Wednesday, August 31, 2011

GOP needs to stop resentment of low-income people who don't pay income tax

Traditionally, the Republican platform has been lower taxes for everyone, rich, middle-class, and poor alike. Both Reagan's and Bush's tax cuts benefited almost all workers. Recently, however, some Republicans, including several of the leading candidates, have been complaining about the poor not paying enough taxes. Specifically, they say it is a big problem that 47% of Americans do not pay income tax. In some ways, I see their point. If people are receiving social services but not paying for them, there is nothing to stop them from continuing to vote for more and more government services, ad infinitum. However, the working poor already pay quite a bit of tax: payroll taxes, sales taxes, and gas taxes. Saying they need to pay more tax--while also calling for less overall spending on social programs--is an extremely tone-deaf stance that could cost Republicans a lot of working class votes. It smacks of contempt for the poor and class warfare in reverse.

When I worked as an AmeriCorps volunteer three years ago, I made $900 a month before taxes. The $65 or so in payroll taxes that they took out of each month's pay was a huge hit. My AmeriCorps director encouraged me and my fellow volunteers to go on food stamps. I desperately wanted to avoid relying on government assistance, and managed to make it work--but that was possible only because I did not have to pay income taxes. If Republicans did raise taxes on the poor, many of them would probably just use more food stamps and welfare money. The end result would be more taxes and more government spending--which doesn't seem like what the Republicans want.

In fact, here is a Businessweek article by a conservative economist that calls for expanding the earned income tax credit in order to reduce dependence on welfare.

There is still, however, the issue of people receiving social services without paying for them. I can think of two ways to address this issue without raising taxes on the poor. One, limit the child tax credit, WIC, and similar programs so that credits/benefits gradually phase out after two children or so. At some point, parents have to be responsible for supporting their own children, and the government should not subsidize (i.e. encourage) people who have large numbers of children that they cannot support. Secondly, eliminate the payroll tax, replacing the worker's portion with an additional equivalent amount of income tax. I've already discussed the evils of the payroll tax (it's regressive, it often goes unnoticed, it discourages job growth by taxing hiring). Plus, that way, when Congress wants to cut or raise income taxes, every worker will feel the effects to some degree. Hopefully people will start to realize that they have to pay more to get more, and that tax cuts can help people at all income levels not just the rich.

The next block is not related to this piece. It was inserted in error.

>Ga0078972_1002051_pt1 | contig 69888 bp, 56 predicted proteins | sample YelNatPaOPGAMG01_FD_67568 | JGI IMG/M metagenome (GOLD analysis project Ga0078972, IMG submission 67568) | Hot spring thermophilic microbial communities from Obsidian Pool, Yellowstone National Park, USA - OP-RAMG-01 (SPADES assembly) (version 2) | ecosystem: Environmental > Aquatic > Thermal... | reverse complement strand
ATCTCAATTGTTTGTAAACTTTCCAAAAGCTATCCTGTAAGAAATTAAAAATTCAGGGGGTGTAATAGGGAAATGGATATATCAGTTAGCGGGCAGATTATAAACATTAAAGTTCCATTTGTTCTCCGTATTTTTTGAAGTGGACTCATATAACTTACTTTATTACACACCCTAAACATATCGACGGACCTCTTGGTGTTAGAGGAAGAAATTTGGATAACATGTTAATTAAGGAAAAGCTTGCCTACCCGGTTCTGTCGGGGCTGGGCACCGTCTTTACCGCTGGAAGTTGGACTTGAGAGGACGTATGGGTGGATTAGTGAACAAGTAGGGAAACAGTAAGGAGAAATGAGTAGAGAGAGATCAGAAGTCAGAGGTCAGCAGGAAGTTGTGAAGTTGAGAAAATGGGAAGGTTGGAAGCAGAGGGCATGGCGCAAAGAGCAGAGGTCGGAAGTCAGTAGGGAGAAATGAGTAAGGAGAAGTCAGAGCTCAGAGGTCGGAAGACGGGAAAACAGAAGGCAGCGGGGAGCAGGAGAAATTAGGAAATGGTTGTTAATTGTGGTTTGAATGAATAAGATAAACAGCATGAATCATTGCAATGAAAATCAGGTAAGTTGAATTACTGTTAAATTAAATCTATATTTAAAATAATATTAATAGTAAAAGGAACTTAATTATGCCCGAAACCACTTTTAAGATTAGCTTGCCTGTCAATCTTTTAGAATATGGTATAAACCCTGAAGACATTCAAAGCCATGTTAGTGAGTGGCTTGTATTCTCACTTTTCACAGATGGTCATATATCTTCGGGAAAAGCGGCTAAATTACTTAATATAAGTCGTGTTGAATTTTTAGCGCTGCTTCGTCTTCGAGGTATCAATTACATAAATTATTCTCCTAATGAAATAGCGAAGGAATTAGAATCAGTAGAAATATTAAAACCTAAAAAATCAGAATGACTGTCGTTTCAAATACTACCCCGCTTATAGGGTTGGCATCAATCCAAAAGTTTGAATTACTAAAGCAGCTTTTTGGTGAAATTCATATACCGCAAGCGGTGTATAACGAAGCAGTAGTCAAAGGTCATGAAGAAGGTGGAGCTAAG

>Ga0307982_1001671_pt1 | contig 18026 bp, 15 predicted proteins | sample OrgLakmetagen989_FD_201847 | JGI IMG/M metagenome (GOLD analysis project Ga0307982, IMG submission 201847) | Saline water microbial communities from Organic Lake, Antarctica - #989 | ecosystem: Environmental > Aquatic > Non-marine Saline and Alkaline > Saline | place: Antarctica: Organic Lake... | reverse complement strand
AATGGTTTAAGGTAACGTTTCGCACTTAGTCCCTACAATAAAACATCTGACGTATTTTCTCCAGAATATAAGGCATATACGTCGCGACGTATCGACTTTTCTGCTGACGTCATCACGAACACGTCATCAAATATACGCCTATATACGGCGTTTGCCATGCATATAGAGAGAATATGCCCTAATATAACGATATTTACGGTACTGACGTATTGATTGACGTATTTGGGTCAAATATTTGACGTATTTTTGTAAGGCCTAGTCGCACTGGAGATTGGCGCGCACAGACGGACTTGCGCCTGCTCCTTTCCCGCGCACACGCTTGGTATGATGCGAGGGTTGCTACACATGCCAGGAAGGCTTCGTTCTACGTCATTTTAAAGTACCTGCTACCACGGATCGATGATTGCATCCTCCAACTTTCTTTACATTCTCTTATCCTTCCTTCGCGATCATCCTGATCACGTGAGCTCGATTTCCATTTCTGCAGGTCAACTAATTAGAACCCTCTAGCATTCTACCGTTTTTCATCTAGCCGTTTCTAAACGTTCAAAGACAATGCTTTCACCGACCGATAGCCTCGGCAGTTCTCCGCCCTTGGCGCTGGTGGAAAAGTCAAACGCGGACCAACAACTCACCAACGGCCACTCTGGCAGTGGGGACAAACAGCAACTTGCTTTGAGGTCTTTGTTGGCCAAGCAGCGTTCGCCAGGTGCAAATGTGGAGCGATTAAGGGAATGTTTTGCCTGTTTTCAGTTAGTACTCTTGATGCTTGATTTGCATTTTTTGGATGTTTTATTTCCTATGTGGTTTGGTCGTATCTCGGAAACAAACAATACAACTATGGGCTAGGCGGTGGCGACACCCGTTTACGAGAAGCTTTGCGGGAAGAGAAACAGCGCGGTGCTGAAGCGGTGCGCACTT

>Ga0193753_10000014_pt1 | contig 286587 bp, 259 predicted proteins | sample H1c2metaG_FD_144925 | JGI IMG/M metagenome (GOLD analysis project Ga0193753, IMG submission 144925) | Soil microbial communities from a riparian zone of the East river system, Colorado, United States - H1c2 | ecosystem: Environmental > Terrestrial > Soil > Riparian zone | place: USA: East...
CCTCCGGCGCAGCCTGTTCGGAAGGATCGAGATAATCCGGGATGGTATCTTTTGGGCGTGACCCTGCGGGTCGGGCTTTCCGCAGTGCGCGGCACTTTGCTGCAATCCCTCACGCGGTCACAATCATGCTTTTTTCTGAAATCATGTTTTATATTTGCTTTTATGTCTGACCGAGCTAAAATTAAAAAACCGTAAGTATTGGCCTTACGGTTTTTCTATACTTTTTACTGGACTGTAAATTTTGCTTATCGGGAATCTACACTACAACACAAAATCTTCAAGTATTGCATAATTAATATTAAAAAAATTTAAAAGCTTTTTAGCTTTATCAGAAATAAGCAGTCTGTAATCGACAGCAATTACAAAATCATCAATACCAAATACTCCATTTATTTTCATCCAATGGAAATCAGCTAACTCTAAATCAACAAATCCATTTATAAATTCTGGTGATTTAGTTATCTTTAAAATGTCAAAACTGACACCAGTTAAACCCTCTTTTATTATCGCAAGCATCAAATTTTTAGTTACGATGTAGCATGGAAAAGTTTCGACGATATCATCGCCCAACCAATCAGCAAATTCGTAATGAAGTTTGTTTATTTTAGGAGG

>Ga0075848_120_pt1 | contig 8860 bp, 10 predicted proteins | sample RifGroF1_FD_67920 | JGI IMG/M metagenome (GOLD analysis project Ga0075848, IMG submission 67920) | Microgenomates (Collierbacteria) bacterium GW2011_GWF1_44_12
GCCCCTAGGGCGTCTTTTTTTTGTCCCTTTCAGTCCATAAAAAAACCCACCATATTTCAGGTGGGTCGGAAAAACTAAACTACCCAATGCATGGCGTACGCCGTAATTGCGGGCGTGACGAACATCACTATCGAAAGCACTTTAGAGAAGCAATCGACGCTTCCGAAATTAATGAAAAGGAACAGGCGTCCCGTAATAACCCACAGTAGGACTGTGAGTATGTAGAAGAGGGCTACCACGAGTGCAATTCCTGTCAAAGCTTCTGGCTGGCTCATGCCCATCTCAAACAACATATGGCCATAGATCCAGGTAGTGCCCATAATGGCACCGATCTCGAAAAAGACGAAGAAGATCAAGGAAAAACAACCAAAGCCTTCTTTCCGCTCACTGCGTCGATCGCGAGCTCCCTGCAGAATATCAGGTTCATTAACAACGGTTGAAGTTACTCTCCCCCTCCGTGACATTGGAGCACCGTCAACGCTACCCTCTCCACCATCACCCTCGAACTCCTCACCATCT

1. Yes, cut payroll tax AND cut gas tax for the same reason. Then expand income tax to more people and cut the rate for the bottom earners. That way more will have a stake

  2. Actually, I meant to say establish a low rate for the bottom earners, rather than "cut" since they don't pay now. There could still be a portion of the population that does not pay fed. income tax, but certainly almost 50% way too bit a group now.

  3. Completely agree with your second comment--eliminate the payroll tax and establish a low income tax rate for the bottom earners. I don't know about cutting the gas tax, though. On the one hand, it's hard on low-income people. However, it is a consumption tax, which preserves economic efficiency and individual property better than pretty much any other type of tax. It's a tax on using roads and bridges, one of Adam Smith's 3 basic public goods. And cutting the gas tax could lead to more traffic, more pollution and more dependence on Arab oil. I would just make sure (by state law or constitutional amendment) that gas tax revenue can only be used for repair and maintenance of roads and bridges.

  4. A lot of working people make their living using trucks, cars, and gas powered equipment. Taxes in my state (NY) are about 50 cent/gal. I recently read that Exxon makes 2 cents/gal. Why should the government make 25 times more from me than Exxon. I need a full size pickup truck for my work and can't afford or use one of those fancy hybrid mini cars.

  5. Who should pay for road maintenance then? There are two ways to do it. One is the gas tax, which makes people who put more wear on the roads (by driving more or driving larger vehicles) pay more. The other is to take it out of income tax, which means that people who never use the roads pay just as much for maintaining them as people who do. The latter seems unfair to me.

  6. Everyone uses roads since almost every single thing that we buy get to the store by truck or trucks. Also the Feds skim a lot of the money for things other than roads. For example,
    "Out of the $29 billion in fuel-tax revenue collected this year, the CBO estimated $7.6 billion would be diverted into mass-transit. . The Federal Highway Administration’s budget which comes from the general fund also shows core spending priorities in the “highway” account frequently have nothing to do with highways. For example, the agency allocates $6.8 billion to a “livable communities” program designed to promote a leftist anything-but-the-automobile agenda. Another $8.9 billion will be blown on “environmental sustainability” schemes, and $2.5 billion will go to safety - that’s the code word for paying local cops overtime to run speed traps.